When most people imagine an oil field, they probably think of crude shooting hundreds of feet into the air as it did in the 1800s. That phenomenon is called “gushing.” It’s the result of highly pressurized oil and gases forcing themselves into a less pressurized environment. While the days of gushing are largely gone, modern oil drillers more often face accidents called “Blowouts.”
Explaining why blowouts happen requires an understanding of where oil comes from and how it is drilled.
The Origin of Oil
Creating oil takes two things: time and pressure. When prehistoric algae died, it sank. Over time, it was covered up by sediments, rock, and dirt. Over millions of years, those remains were subjected to intense pressure and heat. From that, we get oil and gases.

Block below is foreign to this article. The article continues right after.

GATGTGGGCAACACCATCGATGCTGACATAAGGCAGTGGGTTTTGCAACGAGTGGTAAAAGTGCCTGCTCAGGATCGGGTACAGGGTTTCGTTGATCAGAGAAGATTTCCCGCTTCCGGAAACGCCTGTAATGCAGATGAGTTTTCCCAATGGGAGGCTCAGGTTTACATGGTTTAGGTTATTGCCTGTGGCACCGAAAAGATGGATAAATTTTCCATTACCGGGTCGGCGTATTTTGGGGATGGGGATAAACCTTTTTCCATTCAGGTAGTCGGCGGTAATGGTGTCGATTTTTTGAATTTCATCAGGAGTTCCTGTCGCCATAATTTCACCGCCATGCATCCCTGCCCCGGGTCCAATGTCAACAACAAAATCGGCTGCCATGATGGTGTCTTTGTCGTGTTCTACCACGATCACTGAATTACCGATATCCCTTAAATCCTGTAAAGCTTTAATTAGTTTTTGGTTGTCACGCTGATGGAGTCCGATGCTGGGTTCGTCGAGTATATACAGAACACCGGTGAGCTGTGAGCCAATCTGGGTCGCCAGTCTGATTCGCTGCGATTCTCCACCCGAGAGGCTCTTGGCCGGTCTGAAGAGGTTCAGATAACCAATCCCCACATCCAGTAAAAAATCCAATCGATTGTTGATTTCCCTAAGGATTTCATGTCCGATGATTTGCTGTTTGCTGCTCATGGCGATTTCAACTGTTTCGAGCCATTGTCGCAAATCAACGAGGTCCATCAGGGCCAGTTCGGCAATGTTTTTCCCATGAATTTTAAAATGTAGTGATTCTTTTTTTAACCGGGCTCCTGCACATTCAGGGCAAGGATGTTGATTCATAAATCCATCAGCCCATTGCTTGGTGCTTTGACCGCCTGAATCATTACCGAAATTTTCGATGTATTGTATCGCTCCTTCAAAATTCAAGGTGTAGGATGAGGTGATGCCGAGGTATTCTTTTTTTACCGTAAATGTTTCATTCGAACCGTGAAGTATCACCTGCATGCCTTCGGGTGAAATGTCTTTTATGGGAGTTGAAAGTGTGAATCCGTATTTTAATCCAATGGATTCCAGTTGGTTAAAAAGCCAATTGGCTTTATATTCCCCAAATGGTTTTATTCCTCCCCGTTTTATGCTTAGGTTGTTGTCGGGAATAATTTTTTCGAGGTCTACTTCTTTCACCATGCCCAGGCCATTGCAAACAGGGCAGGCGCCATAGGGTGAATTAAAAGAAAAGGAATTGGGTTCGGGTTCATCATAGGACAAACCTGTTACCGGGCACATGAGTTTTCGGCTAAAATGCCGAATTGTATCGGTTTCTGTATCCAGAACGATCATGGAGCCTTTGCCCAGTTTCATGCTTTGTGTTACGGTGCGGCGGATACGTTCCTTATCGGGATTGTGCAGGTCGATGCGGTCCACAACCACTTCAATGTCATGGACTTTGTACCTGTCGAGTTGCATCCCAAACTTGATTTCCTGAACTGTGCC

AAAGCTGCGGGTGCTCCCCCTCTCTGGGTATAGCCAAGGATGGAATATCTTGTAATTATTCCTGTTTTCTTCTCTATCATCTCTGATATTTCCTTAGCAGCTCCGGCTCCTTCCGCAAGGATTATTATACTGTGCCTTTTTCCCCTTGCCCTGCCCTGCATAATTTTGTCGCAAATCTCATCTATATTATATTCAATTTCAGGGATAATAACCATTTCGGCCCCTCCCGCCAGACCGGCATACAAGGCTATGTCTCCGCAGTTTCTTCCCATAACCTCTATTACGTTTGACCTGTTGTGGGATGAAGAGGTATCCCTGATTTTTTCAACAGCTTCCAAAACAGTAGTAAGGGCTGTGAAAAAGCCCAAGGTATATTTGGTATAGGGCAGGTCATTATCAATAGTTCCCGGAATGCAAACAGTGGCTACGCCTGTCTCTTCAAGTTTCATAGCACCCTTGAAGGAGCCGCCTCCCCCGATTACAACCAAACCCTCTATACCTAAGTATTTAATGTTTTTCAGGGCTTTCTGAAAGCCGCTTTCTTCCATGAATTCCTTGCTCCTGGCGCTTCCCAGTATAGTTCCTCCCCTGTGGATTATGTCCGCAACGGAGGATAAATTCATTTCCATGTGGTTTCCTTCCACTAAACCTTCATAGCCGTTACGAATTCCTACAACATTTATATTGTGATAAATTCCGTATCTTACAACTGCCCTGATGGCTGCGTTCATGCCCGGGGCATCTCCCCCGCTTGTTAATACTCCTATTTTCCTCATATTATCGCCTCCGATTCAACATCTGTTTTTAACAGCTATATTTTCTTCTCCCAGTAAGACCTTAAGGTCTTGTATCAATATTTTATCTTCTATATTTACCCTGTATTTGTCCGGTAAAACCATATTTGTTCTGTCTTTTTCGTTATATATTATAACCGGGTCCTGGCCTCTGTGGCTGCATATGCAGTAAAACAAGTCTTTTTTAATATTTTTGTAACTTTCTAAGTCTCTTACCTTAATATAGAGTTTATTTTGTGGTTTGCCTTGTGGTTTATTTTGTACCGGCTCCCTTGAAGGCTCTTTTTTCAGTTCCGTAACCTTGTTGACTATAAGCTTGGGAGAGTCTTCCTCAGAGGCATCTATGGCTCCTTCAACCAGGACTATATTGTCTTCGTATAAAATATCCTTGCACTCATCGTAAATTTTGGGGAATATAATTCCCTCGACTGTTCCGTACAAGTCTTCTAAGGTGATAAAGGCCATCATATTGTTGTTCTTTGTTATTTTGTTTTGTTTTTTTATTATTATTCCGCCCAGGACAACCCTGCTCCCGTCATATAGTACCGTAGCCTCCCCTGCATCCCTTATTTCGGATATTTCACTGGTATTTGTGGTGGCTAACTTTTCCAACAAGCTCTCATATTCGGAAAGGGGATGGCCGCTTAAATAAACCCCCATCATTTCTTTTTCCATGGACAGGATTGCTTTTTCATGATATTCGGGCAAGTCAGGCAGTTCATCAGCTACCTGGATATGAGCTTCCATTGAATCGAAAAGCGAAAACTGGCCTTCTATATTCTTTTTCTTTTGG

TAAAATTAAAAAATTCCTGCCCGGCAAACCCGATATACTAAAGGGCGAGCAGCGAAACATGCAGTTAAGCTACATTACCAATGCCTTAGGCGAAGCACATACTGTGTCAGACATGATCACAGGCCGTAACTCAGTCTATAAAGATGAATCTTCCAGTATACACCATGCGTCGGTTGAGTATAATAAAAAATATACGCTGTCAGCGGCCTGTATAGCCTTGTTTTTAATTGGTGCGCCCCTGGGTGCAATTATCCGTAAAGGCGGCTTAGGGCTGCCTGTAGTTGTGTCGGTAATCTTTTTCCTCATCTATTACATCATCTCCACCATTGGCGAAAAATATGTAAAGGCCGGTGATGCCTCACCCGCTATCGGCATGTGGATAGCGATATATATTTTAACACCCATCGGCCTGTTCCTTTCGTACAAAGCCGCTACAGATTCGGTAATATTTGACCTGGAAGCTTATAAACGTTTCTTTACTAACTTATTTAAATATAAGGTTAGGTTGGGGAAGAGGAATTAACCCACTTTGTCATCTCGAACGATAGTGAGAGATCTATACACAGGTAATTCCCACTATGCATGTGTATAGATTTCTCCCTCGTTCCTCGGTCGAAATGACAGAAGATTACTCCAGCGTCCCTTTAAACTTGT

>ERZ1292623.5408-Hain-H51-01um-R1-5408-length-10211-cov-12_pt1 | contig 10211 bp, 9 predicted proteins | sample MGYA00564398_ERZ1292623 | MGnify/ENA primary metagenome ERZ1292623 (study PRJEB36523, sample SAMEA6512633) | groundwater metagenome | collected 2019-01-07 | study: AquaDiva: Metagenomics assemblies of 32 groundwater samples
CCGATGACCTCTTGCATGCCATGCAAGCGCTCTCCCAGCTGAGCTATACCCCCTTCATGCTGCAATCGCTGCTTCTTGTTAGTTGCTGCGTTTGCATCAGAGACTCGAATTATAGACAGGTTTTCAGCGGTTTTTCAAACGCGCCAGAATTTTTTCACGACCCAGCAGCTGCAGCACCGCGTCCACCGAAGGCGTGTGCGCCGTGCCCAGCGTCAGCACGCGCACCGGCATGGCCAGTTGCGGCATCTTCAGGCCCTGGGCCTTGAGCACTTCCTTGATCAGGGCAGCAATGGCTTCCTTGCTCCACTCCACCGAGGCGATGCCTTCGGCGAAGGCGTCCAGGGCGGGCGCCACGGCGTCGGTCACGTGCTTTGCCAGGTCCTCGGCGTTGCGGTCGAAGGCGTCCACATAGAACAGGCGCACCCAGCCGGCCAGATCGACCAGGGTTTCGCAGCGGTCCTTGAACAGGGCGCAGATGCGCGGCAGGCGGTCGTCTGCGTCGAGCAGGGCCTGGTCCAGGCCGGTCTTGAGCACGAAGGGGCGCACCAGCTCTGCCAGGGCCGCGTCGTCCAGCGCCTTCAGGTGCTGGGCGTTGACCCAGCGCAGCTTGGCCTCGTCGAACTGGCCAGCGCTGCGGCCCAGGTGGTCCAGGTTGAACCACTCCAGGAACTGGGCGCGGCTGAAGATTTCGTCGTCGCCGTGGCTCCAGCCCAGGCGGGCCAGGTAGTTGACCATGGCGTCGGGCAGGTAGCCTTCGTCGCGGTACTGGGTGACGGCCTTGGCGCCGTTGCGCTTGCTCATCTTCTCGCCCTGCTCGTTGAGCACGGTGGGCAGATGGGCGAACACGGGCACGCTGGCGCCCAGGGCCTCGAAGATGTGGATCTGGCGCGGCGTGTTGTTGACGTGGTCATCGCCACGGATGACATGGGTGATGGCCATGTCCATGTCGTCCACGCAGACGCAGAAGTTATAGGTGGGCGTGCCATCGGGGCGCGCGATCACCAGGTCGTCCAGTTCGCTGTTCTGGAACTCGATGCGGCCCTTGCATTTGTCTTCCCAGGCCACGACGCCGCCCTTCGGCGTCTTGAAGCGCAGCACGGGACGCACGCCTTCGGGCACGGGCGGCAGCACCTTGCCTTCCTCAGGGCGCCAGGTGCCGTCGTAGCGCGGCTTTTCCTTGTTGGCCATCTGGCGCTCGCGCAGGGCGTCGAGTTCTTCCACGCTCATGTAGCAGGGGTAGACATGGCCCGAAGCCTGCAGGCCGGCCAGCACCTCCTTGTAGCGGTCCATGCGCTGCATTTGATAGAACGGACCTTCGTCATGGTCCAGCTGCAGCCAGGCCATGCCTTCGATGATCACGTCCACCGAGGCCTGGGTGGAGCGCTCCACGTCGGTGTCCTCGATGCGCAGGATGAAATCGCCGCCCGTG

Untapped oil reservoirs are still under the intense pressure that created them. When oil drills apply too much pressure to the reservoir, the highly compressed oil looks for a way out, and the only way to go is through the drill column.
A blowout occurs when drilling exposes underground gases to a lower pressure environment. This causes the gas to surge up, filling as much space as it can. The following eruption of highly pressurized oil and toxic gas at the drill column is called a blowout. With hundreds of gallons of oil and gas covering the area, a single spark can turn an accident into a tragedy.
While drilling technology has come a long way in terms of pressure control and blowout preventers, these accidents still happen. Every year, roughly 200 people die in blowout accidents caused by failed equipment or negligent safety monitoring.
If you or someone you love suffered serious injuries or even wrongful death due to an oil drilling accident, you might have a case. If you’d like an experienced San Antonio oil field accident attorney from The Law Office of George P. Escobedo & Associates, PLLC to evaluate your case, please send us an email or call (210) 807-3178.